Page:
Cats can suffer from depression just like people, but once it's correctly identified, is usually short term.

It is important not to attribute human emotions to our pets, but most families can tell when their cat is sad and not feeling like herself. In fact, you can even predict that some situations may lead to depression in your cat. Death of a long-time companion, a drastic change in environment, or a change in routine can all add up to mental stress for your cat. Once you pick up the telltale signs of depression, there are ways to help your cat back to her normal disposition.

Sad calico kitty lays on bed
Credit: krblokhin / Getty

Do Cats Really Get Depressed?

The answer is yes, cats can suffer from depression, but not exactly like the way humans do. In most cases, it is a short term problem for cats. Felines tend to "live in the moment" so they don't get the soul-crushing chronic depression cycles that some people suffer from.

Signs of Depression in Cats

Classic signs of depression in cats include:

These symptoms of depression also mimic a number of other health problems, so your first step should be a visit to the veterinarian to rule out any physical illness. It is unlikely that a cat would become severely ill or die from depression alone, but cats can develop hepatic lipidosis (a.k.a. fatty liver syndrome) from not eating, which can be fatal.

What Causes Depression in Cats?

The list of potential causes can be quite extensive, as cats typically do not handle change well. Addition of a new pet, a new baby, or a new roommate can all cause a cat to go into a funk. Even a change in your work schedule can make your pet unhappy, especially if this is an abrupt change.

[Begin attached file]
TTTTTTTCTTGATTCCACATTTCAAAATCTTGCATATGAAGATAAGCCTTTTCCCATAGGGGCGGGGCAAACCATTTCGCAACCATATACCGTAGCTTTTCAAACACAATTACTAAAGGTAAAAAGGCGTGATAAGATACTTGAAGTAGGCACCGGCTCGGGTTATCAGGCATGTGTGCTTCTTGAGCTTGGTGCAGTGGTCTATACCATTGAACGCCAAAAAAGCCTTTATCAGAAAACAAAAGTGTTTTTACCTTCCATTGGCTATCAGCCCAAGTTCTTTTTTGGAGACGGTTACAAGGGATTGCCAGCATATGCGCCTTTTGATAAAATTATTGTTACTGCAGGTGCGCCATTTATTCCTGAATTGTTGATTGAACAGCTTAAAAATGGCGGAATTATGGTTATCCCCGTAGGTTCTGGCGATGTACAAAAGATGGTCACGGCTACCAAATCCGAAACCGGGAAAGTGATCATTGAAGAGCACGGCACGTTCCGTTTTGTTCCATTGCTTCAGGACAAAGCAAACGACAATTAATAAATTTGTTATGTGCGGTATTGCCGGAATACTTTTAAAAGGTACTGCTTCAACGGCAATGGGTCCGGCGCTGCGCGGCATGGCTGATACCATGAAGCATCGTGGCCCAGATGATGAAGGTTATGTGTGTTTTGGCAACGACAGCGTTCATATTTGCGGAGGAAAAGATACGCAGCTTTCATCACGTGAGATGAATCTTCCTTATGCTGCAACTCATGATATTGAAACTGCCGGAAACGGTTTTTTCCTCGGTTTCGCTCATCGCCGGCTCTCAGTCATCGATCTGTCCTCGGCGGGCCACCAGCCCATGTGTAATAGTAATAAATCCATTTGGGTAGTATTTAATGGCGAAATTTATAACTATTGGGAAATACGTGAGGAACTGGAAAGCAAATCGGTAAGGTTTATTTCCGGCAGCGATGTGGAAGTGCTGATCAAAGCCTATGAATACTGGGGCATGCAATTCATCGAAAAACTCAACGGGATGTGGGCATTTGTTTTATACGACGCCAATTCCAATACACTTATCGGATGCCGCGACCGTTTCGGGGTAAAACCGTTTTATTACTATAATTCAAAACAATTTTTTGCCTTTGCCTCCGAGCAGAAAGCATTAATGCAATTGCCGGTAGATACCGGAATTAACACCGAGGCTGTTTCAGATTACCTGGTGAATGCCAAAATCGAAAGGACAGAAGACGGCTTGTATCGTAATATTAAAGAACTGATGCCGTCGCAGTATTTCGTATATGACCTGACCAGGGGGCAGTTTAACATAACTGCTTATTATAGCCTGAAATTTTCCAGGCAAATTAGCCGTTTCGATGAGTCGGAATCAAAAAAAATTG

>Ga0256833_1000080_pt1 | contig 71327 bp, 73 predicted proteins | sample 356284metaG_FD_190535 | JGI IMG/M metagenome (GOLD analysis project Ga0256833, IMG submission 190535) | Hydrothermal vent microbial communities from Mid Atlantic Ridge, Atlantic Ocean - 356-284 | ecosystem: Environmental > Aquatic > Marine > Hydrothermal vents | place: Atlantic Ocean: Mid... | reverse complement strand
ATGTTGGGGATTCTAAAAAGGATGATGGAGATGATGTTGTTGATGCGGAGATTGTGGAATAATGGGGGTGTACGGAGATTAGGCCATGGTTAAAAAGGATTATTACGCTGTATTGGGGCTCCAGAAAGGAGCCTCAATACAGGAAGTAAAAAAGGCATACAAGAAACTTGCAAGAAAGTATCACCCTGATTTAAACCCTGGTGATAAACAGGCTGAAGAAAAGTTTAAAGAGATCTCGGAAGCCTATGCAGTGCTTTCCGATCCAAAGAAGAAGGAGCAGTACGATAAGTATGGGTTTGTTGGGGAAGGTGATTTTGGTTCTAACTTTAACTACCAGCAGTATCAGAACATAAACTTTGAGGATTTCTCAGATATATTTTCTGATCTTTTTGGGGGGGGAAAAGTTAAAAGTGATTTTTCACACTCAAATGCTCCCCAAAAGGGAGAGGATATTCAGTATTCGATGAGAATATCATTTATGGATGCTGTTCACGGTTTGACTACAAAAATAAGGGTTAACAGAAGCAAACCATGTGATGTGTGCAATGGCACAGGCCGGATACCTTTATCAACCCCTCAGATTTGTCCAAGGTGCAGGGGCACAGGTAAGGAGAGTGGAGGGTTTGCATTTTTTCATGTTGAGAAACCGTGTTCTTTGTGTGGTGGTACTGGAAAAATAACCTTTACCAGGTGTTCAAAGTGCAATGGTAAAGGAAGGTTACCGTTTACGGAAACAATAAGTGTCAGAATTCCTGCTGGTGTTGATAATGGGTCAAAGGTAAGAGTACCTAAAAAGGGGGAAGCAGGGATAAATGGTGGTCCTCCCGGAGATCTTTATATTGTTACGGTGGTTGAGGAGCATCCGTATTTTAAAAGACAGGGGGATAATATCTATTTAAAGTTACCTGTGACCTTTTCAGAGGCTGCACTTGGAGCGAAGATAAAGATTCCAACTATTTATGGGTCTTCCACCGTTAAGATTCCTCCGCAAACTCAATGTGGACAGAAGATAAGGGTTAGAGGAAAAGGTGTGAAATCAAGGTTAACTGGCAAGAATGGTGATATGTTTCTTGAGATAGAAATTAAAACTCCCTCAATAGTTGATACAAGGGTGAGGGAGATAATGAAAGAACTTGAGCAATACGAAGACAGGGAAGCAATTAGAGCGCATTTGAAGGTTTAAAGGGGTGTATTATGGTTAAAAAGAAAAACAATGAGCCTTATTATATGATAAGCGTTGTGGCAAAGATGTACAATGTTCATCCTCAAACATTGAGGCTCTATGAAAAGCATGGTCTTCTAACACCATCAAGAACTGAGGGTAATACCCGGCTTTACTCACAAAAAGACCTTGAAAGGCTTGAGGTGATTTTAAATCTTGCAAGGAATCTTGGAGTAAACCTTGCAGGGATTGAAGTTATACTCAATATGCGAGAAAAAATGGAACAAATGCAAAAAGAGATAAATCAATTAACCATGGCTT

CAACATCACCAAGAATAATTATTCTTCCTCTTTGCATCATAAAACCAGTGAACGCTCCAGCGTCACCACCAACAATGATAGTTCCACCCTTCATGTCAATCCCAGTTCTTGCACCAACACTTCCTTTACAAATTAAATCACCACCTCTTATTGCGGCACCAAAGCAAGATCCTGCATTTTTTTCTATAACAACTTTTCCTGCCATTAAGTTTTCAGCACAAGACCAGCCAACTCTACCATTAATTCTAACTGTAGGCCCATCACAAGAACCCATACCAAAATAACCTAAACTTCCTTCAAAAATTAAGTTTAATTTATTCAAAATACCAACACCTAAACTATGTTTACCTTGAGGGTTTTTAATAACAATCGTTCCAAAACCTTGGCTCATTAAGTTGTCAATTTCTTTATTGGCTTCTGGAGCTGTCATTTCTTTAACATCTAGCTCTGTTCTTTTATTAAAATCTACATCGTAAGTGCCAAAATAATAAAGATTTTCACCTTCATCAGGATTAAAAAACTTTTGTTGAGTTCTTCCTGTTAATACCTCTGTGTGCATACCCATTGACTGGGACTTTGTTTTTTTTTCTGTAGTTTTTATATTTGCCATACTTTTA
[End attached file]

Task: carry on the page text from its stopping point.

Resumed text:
Cats get very attached to their homes. They don't like changes like rearranging the furniture or moving a litter box to a new location. A move to a new home can also be very upsetting. This is especially true if your cat goes from a quiet home in a rural area to an apartment in a noisy building. That is a surefire recipe for hiding and depression, along with some anxiety.

While cats are often portrayed as solitary animals, many cats develop close relationships with other pets or with certain people. My own cats, Jenny and Venus, were adopted a year apart. For 17 years they were inseparable. They shared the window seat, they curled up together in a big cat bed, they ate side-by-side. When Venus died, Jenny wandered the house meowing plaintively for days. Cats whose owners have passed will react strongly as well.

How Do You Help Your Depressed Cat to Feel Better?

Katherine Houpt, VMD, PhD, DACVB is an emeritus veterinary behaviorist at Cornell University. She emphasizes that you must be patient. Enrichment and attention are key to help your cat. Consider some of these ideas to help improve your cat's mood:

The goal is to keep your cat active!

If your cat is not grooming, you need to brush or comb her. Make sure she is urinating and pooping normally and be really on top of your litter box maintenance. Stick to your regular routine as much as possible to provide your cat with some stability.

Houpt does not suggest adding a new cat or kitten to your family during this time. Introducing them can sometimes be a challenge and cats can be very fussy about who they will befriend. An older cat may be irritated by a kitten and may react negatively to the new addition. And two adult cats may simply not like each other, so adopting a new shelter cat may also be challenging for your cat to adapt to during this time.

Luckily feline depression tends to be short lived, so with a little help from you and your vet, your cat should be back to normal soon!